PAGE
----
pledged securities. The margin requirement establishes a minimum ratio of the value of
the securities to the amount borrowed. Central banks often have requirements for
the quality of assets that may be held by financial institutions; these requirements
may act as a limit on the amount of risk and leverage created by the financial system.
These requirements may be direct, such as requiring certain assets to bear certain minimum
credit ratings, or indirect, by the central bank lending to counterparties only when security
of a certain quality is pledged as collateral.===Limits on policy effects===
Although the perception by the public may be that the “central bank” controls some or
all interest rates and currency rates, economic theory (and substantial empirical evidence)
shows that it is impossible to do both at once in an open economy. Robert Mundell’s
“impossible trinity” is the most famous formulation of these limited powers, and postulates that
it is impossible to target monetary policy (broadly, interest rates), the exchange rate
(through a fixed rate) and maintain free capital movement. Since most Western economies are
now considered “open” with free capital movement, this essentially means that central banks
may target interest rates or exchange rates with credibility, but not both at once.
In the most famous case of policy failure, Black Wednesday, George Soros arbitraged the
pound sterling’s relationship to the ECU and (after making $2 billion himself and forcing
the UK to spend over $8bn defending the pound) forced it to abandon its policy. Since then
he has been a harsh critic of clumsy bank policies and argued that no one should be
able to do what he did.The most complex relationships are those between the yuan and the US dollar,
and between the euro and its neighbors. US dollars were ubiquitous in Cuba’s economy
after its legalization in 1991, but were officially removed from circulation in 2004 and replaced
by the convertible peso.===Forward guidance======More radical instruments===
Some have envisaged the use of what Milton Friedman once called “helicopter money” whereby
the central bank would make direct transfers to citizens in order to lift inflation up
to the central bank’s intended target. Such policy option could be particularly effective
at the zero lower bound.==Banking supervision and other activities
==In some countries a central bank, through
its subsidiaries, controls and monitors the banking sector. In other countries banking
supervision is carried out by a government department such as the UK Treasury, or by
an independent government agency, for example, UK’s Financial Conduct Authority. It examines
the banks’ balance sheets and behaviour and policies toward consumers. Apart from refinancing,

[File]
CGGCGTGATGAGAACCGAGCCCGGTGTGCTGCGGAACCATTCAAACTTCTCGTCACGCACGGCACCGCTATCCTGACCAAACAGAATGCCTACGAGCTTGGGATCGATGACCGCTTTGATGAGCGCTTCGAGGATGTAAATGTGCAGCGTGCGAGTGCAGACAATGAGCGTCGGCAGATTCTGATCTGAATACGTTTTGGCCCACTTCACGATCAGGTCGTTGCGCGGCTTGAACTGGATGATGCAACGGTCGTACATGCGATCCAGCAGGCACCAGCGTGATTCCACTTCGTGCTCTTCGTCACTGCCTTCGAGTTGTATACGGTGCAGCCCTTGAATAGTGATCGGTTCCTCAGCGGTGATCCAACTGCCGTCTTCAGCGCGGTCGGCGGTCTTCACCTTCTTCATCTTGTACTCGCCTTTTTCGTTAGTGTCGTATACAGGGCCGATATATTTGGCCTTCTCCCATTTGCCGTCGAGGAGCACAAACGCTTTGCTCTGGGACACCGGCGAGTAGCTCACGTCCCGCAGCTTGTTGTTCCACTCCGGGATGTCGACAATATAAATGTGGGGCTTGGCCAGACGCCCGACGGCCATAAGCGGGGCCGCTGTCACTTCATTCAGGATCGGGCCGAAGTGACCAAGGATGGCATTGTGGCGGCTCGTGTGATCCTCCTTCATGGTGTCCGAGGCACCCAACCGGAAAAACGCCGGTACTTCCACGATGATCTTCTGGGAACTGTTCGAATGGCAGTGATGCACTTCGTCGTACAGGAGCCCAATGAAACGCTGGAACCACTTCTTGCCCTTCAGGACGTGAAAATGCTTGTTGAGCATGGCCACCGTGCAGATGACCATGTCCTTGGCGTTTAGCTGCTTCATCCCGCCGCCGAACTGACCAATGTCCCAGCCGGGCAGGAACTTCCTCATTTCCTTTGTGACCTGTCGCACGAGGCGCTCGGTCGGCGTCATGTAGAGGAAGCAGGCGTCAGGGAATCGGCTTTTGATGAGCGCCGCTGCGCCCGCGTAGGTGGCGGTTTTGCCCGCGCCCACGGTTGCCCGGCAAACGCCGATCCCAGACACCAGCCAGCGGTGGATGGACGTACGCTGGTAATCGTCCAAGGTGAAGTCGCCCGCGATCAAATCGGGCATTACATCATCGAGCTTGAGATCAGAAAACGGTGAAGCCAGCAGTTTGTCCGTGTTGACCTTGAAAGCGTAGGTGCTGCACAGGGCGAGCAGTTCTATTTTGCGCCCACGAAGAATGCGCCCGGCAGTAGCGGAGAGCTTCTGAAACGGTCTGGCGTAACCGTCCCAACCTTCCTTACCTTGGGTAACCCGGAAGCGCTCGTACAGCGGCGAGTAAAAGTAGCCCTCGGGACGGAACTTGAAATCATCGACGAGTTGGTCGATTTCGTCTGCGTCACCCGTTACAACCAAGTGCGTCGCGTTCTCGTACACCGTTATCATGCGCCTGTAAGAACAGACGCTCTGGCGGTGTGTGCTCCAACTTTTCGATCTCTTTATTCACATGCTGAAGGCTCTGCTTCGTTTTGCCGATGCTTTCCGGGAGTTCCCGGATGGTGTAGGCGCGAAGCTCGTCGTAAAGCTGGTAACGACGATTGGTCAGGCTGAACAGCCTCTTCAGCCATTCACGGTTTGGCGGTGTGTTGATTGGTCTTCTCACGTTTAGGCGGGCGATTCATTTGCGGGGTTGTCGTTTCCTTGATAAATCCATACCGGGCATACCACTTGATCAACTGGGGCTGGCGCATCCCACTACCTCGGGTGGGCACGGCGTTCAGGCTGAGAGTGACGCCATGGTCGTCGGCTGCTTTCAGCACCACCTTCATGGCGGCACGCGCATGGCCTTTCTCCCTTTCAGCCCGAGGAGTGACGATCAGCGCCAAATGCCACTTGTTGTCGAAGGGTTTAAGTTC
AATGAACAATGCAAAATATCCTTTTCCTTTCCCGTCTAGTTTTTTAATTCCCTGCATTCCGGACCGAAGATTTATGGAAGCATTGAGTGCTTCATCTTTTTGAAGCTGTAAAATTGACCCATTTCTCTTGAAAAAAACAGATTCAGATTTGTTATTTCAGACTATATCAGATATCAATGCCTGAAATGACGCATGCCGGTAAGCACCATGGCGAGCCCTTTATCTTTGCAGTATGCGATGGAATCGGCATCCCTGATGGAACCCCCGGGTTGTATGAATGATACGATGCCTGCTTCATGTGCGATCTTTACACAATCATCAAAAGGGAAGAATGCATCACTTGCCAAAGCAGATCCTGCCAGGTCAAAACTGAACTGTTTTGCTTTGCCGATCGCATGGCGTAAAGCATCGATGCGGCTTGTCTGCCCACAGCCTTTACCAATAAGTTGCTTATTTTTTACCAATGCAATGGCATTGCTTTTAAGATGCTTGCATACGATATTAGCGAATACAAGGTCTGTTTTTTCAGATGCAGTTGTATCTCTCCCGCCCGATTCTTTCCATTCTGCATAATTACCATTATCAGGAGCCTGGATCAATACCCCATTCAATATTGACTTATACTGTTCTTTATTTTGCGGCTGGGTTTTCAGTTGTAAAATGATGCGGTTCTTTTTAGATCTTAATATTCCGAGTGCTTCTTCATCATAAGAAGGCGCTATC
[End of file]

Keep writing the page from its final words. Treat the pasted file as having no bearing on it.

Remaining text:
it also provides banks with services such as transfer of funds, bank notes and coins
or foreign currency. Thus it is often described as the “bank of banks”.
Many countries will monitor and control the banking sector through several different agencies
and for different purposes. the Bank regulation in the United States for example is highly
fragmented with 3 federal agencies, the Federal Deposit Insurance Corporation, the Federal
Reserve Board, or Office of the Comptroller of the Currency and numerous others on the
state and the private level. There is usually significant cooperation between the agencies.
For example, money center banks, deposit-taking institutions, and other types of financial
institutions may be subject to different (and occasionally overlapping) regulation. Some
types of banking regulation may be delegated to other levels of government, such as state
or provincial governments. Any cartel of banks is particularly closely
watched and controlled. Most countries control bank mergers and are wary of concentration
in this industry due to the danger of groupthink and runaway lending bubbles based on a single
point of failure, the credit culture of the few large banks.==Independence==
Governments generally have some degree of influence over even “independent” central
banks; the aim of independence is primarily to prevent short-term interference. The Deutsche
Bundesbank was the first central bank to be given full independence, leading this form
of central bank to be referred to as the “Bundesbank model“, as opposed, for instance, to the
New Zealand model, which has a goal (i.e. inflation target) set by the government.
Advocates of central bank independence argue that a central bank which is too susceptible
to political direction or pressure may encourage economic cycles (“boom and bust”), as politicians
may be tempted to boost economic activity in advance of an election, to the detriment
of the long-term health of the economy and the country. In this context, independence
is usually defined as the central bank’s operational and management independence from the government.Central
bank independence is usually guaranteed by legislation and the institutional framework
governing the bank’s relationship with elected officials, particularly the minister of finance.
Central bank legislation will enshrine specific procedures for selecting and appointing the
head of the central bank. Often the minister of finance will appoint the governor in consultation
with the central bank’s board and its incumbent governor. In addition, the legislation will
specify banks governor’s term of appointment. The most independent central banks enjoy a
fixed non-renewable term for the governor in order to eliminate pressure on the governor
to please the government in the hope of being re-appointed for a second term. Generally,
independent central banks enjoy both goal and instrument independence.In return to their
independence, central bank are usually accountable at some level to government officials, either
to the finance ministry or to parliament. For example, the Board of Governors of the
U.S. Federal Reserve are nominated by the President of the U.S. and confirmed by the
Senate, publishes verbatim transcripts, and balance sheets are audited by the Government
Accountability Office.In the 2000s there has been a trend towards increasing the independence